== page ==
When a Somali refugee family moved in across the street from Dr. P.J. Parmar in Aurora, Colorado, at the start of the year, he knew they might face trouble accessing health services.
In an attempt to diversify resettlement, the state was placing newly arrived refugees in higher-income neighborhoods, some of which lacked healthcare options for low-income patients.
But the family were ideal patients for the private practice Parmar founded in Aurora in 2012. Ardas clinic is a for-profit social enterprise whose patients come entirely from the refugee community. Parmar believes he has found an alternative model to the nonprofit clinics and federally qualified health centers (FQHCs) that serve most refugees – one that is both profitable and provides the health services that refugees really need.
“I have to keep costs down and serve patients in a manner they like, or I’m going out of business,” says Parmar, who grew up in an Indian immigrant family in the Chicago area and also runs a scout troop for refugees.
Over 2,400 refugees were resettled in Colorado last year. Refugees in the U.S. are eligible for Medicaid, the government-funded healthcare assistance program for low-income families that is under fire from some Republican lawmakers.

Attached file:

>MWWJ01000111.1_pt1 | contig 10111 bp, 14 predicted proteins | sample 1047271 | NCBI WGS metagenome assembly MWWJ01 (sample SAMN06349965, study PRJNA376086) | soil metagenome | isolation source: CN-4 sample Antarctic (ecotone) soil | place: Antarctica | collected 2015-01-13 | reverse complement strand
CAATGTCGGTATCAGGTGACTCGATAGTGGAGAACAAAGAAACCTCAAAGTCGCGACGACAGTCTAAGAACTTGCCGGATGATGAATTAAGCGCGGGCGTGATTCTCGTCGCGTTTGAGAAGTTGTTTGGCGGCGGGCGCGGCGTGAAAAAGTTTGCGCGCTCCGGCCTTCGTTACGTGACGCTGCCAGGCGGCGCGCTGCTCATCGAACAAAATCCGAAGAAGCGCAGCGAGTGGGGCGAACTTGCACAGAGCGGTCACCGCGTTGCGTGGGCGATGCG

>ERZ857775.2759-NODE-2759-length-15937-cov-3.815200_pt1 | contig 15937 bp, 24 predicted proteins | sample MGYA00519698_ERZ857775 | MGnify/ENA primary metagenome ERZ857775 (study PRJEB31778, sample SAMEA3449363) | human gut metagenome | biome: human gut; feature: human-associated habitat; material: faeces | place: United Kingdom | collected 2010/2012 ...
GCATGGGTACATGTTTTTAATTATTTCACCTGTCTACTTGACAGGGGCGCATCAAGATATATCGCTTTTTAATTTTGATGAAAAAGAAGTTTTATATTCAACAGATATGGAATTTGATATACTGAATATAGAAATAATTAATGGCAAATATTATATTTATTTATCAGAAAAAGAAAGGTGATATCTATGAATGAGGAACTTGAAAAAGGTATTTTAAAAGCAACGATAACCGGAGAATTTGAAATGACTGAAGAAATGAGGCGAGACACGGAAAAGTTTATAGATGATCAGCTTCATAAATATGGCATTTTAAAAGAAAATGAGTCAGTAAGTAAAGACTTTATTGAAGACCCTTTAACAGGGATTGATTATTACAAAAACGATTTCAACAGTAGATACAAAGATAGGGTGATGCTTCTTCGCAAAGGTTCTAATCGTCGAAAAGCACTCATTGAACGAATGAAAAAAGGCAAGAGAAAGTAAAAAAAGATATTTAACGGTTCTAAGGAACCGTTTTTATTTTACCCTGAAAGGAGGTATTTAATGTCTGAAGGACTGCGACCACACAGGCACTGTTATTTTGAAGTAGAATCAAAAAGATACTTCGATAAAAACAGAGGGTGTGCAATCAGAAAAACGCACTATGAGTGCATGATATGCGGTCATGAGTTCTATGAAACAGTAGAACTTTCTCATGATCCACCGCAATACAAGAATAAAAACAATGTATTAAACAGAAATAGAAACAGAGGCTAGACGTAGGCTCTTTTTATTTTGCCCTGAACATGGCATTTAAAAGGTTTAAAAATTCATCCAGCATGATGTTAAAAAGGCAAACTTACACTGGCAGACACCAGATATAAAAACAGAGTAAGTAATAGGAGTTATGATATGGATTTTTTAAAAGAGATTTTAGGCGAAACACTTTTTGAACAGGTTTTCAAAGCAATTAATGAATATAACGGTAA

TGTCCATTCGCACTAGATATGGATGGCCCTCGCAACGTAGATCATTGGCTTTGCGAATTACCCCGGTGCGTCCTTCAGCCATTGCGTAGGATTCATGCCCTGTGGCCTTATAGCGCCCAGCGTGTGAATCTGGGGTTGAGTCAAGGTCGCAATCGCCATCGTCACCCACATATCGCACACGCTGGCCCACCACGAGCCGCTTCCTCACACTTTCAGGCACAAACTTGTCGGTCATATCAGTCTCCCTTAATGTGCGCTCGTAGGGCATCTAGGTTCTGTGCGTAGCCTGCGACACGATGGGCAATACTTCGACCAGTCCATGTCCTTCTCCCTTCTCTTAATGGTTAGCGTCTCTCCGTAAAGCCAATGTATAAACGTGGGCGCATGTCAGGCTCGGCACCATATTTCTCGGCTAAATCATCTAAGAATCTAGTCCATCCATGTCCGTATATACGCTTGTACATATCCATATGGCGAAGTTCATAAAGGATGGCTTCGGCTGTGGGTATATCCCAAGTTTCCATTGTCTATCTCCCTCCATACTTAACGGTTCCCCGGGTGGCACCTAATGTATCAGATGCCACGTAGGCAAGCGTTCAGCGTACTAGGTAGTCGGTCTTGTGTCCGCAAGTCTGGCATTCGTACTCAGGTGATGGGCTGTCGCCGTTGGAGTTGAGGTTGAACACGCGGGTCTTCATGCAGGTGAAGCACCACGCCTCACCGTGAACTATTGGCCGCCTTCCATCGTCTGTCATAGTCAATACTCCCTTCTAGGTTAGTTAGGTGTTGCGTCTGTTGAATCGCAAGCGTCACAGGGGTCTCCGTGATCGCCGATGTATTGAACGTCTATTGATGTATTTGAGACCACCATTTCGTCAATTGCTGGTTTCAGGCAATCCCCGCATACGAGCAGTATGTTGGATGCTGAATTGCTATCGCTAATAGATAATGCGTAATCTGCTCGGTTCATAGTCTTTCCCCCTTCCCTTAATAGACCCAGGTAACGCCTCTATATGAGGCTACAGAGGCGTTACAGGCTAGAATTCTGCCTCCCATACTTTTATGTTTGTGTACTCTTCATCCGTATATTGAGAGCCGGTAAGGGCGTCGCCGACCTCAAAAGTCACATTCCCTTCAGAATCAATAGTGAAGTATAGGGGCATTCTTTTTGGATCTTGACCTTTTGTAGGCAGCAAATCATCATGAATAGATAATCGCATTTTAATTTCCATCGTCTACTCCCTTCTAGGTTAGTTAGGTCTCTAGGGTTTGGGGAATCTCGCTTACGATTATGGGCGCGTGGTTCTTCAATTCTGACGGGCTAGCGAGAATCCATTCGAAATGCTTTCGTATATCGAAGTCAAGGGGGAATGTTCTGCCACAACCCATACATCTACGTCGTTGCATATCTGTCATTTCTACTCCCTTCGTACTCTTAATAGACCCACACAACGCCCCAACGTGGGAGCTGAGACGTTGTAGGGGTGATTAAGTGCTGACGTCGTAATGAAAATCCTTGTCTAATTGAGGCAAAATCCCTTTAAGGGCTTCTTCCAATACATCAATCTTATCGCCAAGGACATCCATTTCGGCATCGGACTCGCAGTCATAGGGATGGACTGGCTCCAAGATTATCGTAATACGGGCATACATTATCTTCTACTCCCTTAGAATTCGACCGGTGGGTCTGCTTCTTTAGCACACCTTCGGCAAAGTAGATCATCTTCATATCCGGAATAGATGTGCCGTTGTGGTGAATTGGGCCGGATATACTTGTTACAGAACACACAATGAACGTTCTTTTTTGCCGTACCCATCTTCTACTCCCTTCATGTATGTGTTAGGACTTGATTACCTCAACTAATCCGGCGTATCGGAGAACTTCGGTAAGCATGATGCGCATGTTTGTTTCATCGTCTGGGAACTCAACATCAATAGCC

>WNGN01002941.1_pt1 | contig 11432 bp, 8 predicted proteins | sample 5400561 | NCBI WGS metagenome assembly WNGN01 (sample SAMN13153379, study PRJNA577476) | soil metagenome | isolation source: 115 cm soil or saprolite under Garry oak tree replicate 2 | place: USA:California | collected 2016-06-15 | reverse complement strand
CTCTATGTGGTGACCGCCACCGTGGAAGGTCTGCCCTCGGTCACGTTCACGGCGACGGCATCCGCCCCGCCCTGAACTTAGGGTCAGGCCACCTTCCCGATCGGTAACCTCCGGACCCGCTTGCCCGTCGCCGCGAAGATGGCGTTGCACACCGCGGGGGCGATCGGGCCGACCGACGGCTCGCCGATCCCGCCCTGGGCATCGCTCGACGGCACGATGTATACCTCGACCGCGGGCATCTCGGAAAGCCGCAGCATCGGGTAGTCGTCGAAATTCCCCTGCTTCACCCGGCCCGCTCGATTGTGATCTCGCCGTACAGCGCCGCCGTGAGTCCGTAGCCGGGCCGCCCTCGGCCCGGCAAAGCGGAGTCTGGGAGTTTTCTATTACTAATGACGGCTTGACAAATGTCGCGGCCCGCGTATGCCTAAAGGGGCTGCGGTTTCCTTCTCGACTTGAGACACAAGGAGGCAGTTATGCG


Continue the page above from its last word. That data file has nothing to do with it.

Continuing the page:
Many private doctors don’t want to take many Medicaid patients due to low reimbursement rates, but Parmar says Ardas clinic proves Medicaid can be profitable – through innovation and eliminating inefficiencies. Ardas’ profits are then reinvested into the refugee community via Mango House, which houses the clinic and a collection of refugee support organizations.
Refugees Deeply: What problem were you trying to solve by opening Ardas clinic?
P.J. Parmar: I saw a gap in healthcare for underserved people on Medicaid and specifically refugees. I thought this could be done better [than FHQCs] in terms of the quality of services provided and more efficiently by lowering the costs through a for-profit approach.
Refugees Deeply: What health challenges do refugees face in the U.S.?
Parmar: Refugees face bigger gaps in healthcare services than other low-income people in the U.S. – there are cultural barriers, language barriers and what some call “health literacy.” Many of our newly arrived refugees don’t know how to navigate the U.S. healthcare system.
Refugees Deeply: Why did you choose a for-profit approach to Medicaid?
Parmar: The speed at which you can innovate and adapt to serve patients is much greater when you’re not tied to income sources. Nonprofits tied to funding sources may have a mission drift.